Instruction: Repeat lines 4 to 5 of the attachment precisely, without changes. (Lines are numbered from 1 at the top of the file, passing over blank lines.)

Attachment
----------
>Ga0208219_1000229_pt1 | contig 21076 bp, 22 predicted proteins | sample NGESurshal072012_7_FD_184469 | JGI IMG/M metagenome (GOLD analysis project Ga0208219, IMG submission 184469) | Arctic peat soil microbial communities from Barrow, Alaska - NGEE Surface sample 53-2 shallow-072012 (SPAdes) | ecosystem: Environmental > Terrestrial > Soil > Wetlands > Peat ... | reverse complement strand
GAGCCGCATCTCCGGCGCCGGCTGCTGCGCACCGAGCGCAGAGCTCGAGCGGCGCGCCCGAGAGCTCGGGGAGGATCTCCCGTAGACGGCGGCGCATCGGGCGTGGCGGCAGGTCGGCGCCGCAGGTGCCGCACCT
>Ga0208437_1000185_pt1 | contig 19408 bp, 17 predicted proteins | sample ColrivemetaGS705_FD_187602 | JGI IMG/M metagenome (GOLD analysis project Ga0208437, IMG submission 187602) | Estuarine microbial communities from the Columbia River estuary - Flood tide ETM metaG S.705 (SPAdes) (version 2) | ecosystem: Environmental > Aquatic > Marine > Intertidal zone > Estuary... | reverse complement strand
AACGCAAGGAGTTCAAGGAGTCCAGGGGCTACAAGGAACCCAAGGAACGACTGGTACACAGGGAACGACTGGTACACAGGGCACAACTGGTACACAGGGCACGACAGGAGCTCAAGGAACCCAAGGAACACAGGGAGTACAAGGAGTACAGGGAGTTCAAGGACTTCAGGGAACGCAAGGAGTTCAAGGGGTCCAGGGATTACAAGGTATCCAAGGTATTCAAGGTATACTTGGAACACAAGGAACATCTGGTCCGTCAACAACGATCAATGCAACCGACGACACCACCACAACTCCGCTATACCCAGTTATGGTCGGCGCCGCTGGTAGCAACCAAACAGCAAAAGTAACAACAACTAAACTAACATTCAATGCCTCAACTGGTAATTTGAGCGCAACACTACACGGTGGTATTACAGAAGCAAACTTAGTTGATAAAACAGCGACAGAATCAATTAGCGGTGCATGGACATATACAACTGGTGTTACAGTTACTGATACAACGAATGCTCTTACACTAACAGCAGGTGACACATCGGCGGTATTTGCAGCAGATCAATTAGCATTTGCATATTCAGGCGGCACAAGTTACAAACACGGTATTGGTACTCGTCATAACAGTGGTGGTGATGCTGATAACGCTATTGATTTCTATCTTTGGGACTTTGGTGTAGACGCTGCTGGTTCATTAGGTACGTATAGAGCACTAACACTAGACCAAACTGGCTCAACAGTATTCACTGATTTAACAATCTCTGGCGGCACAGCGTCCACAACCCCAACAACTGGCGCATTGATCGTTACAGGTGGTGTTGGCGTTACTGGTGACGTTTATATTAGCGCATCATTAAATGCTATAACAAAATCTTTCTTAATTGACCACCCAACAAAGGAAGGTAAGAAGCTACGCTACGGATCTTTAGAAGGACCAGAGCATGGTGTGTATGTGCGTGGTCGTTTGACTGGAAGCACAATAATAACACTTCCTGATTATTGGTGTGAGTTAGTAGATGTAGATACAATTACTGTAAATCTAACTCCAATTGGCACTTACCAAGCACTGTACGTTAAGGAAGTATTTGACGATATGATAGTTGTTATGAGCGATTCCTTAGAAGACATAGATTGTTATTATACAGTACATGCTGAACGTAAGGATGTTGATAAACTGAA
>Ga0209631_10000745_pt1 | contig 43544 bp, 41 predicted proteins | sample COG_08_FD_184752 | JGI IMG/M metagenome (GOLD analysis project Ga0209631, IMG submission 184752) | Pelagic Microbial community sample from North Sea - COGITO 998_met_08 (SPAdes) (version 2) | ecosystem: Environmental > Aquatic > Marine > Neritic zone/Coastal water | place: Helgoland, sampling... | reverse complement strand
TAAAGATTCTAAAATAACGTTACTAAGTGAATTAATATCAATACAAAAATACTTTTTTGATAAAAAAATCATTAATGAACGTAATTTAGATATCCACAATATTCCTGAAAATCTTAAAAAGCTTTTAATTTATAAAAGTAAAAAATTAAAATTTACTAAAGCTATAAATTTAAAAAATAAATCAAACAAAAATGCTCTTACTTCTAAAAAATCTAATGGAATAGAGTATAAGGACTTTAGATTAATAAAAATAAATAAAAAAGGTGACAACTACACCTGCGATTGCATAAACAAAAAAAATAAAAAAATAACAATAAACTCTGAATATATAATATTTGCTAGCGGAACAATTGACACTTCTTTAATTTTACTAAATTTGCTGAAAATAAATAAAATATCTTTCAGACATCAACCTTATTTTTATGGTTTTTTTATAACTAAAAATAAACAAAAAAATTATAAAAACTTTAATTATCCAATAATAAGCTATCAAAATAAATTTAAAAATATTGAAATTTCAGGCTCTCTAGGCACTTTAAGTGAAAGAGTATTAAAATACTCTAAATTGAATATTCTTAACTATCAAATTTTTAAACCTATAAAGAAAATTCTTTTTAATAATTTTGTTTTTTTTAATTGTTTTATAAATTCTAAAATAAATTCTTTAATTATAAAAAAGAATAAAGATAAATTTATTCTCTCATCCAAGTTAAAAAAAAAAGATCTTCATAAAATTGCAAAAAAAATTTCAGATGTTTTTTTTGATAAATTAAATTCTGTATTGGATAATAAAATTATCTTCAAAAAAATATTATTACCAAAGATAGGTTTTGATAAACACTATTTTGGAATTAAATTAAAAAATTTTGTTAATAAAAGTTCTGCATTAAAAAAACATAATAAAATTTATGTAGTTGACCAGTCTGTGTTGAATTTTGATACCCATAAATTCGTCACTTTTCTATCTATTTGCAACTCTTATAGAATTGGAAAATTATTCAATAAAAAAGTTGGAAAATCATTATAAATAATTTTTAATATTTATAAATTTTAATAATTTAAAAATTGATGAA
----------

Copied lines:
AACGCAAGGAGTTCAAGGAGTCCAGGGGCTACAAGGAACCCAAGGAACGACTGGTACACAGGGAACGACTGGTACACAGGGCACAACTGGTACACAGGGCACGACAGGAGCTCAAGGAACCCAAGGAACACAGGGAGTACAAGGAGTACAGGGAGTTCAAGGACTTCAGGGAACGCAAGGAGTTCAAGGGGTCCAGGGATTACAAGGTATCCAAGGTATTCAAGGTATACTTGGAACACAAGGAACATCTGGTCCGTCAACAACGATCAATGCAACCGACGACACCACCACAACTCCGCTATACCCAGTTATGGTCGGCGCCGCTGGTAGCAACCAAACAGCAAAAGTAACAACAACTAAACTAACATTCAATGCCTCAACTGGTAATTTGAGCGCAACACTACACGGTGGTATTACAGAAGCAAACTTAGTTGATAAAACAGCGACAGAATCAATTAGCGGTGCATGGACATATACAACTGGTGTTACAGTTACTGATACAACGAATGCTCTTACACTAACAGCAGGTGACACATCGGCGGTATTTGCAGCAGATCAATTAGCATTTGCATATTCAGGCGGCACAAGTTACAAACACGGTATTGGTACTCGTCATAACAGTGGTGGTGATGCTGATAACGCTATTGATTTCTATCTTTGGGACTTTGGTGTAGACGCTGCTGGTTCATTAGGTACGTATAGAGCACTAACACTAGACCAAACTGGCTCAACAGTATTCACTGATTTAACAATCTCTGGCGGCACAGCGTCCACAACCCCAACAACTGGCGCATTGATCGTTACAGGTGGTGTTGGCGTTACTGGTGACGTTTATATTAGCGCATCATTAAATGCTATAACAAAATCTTTCTTAATTGACCACCCAACAAAGGAAGGTAAGAAGCTACGCTACGGATCTTTAGAAGGACCAGAGCATGGTGTGTATGTGCGTGGTCGTTTGACTGGAAGCACAATAATAACACTTCCTGATTATTGGTGTGAGTTAGTAGATGTAGATACAATTACTGTAAATCTAACTCCAATTGGCACTTACCAAGCACTGTACGTTAAGGAAGTATTTGACGATATGATAGTTGTTATGAGCGATTCCTTAGAAGACATAGATTGTTATTATACAGTACATGCTGAACGTAAGGATGTTGATAAACTGAA
>Ga0209631_10000745_pt1 | contig 43544 bp, 41 predicted proteins | sample COG_08_FD_184752 | JGI IMG/M metagenome (GOLD analysis project Ga0209631, IMG submission 184752) | Pelagic Microbial community sample from North Sea - COGITO 998_met_08 (SPAdes) (version 2) | ecosystem: Environmental > Aquatic > Marine > Neritic zone/Coastal water | place: Helgoland, sampling... | reverse complement strand